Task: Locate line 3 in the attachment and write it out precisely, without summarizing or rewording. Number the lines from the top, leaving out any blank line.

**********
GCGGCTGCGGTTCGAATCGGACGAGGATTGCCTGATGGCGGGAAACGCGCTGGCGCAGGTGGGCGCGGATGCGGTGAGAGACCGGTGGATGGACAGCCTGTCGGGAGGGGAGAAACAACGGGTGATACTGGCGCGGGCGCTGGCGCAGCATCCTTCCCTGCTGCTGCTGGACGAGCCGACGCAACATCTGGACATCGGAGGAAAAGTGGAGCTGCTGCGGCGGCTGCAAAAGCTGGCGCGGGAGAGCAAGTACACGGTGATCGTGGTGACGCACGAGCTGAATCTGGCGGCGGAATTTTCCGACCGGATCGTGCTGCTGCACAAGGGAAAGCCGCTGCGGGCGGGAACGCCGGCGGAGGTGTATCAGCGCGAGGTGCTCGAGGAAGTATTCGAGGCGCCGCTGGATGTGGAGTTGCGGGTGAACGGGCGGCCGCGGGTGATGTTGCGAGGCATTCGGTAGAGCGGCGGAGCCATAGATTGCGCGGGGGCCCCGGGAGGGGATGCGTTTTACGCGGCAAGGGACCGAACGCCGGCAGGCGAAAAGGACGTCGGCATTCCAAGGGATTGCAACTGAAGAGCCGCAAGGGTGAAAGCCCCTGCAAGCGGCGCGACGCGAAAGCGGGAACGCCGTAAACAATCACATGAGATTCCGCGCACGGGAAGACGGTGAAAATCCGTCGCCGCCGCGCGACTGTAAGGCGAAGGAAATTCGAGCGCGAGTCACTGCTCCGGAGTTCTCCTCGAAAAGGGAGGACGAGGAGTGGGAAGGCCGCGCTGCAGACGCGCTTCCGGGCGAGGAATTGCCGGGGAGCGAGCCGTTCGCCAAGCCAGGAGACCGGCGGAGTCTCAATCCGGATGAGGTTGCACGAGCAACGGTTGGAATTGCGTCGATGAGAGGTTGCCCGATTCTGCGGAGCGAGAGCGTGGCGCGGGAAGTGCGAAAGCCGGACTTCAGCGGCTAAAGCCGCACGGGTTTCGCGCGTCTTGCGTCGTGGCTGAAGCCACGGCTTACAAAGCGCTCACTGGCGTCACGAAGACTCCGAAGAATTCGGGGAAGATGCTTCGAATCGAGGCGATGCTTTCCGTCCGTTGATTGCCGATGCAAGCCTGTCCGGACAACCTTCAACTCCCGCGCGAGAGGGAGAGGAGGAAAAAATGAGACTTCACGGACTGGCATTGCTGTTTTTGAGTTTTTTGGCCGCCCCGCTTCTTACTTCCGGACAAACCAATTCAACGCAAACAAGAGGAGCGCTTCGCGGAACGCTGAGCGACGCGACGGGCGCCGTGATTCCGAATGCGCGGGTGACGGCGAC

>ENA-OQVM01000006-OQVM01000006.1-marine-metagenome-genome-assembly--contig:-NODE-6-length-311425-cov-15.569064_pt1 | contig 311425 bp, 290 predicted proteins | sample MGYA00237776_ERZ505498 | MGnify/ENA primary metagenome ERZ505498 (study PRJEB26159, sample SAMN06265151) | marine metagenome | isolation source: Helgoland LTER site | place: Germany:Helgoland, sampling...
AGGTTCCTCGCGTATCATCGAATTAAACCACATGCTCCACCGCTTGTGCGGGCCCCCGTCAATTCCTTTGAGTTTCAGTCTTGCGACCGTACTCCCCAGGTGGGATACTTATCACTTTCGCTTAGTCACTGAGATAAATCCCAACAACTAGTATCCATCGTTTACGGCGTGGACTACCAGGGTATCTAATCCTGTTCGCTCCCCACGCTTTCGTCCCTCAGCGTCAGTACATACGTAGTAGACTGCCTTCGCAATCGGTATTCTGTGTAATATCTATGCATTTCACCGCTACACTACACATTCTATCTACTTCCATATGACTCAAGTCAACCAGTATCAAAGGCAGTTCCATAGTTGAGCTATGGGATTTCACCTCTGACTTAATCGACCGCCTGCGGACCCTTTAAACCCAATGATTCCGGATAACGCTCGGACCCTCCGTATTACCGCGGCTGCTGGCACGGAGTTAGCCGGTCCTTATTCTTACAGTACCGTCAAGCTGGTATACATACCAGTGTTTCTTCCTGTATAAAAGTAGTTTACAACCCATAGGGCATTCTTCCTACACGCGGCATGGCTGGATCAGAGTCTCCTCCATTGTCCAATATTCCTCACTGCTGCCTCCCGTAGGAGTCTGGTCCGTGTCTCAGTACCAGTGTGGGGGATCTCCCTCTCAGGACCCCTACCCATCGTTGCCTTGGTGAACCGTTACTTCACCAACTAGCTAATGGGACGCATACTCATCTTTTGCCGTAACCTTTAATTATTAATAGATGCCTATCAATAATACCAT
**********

AGGTTCCTCGCGTATCATCGAATTAAACCACATGCTCCACCGCTTGTGCGGGCCCCCGTCAATTCCTTTGAGTTTCAGTCTTGCGACCGTACTCCCCAGGTGGGATACTTATCACTTTCGCTTAGTCACTGAGATAAATCCCAACAACTAGTATCCATCGTTTACGGCGTGGACTACCAGGGTATCTAATCCTGTTCGCTCCCCACGCTTTCGTCCCTCAGCGTCAGTACATACGTAGTAGACTGCCTTCGCAATCGGTATTCTGTGTAATATCTATGCATTTCACCGCTACACTACACATTCTATCTACTTCCATATGACTCAAGTCAACCAGTATCAAAGGCAGTTCCATAGTTGAGCTATGGGATTTCACCTCTGACTTAATCGACCGCCTGCGGACCCTTTAAACCCAATGATTCCGGATAACGCTCGGACCCTCCGTATTACCGCGGCTGCTGGCACGGAGTTAGCCGGTCCTTATTCTTACAGTACCGTCAAGCTGGTATACATACCAGTGTTTCTTCCTGTATAAAAGTAGTTTACAACCCATAGGGCATTCTTCCTACACGCGGCATGGCTGGATCAGAGTCTCCTCCATTGTCCAATATTCCTCACTGCTGCCTCCCGTAGGAGTCTGGTCCGTGTCTCAGTACCAGTGTGGGGGATCTCCCTCTCAGGACCCCTACCCATCGTTGCCTTGGTGAACCGTTACTTCACCAACTAGCTAATGGGACGCATACTCATCTTTTGCCGTAACCTTTAATTATTAATAGATGCCTATCAATAATACCAT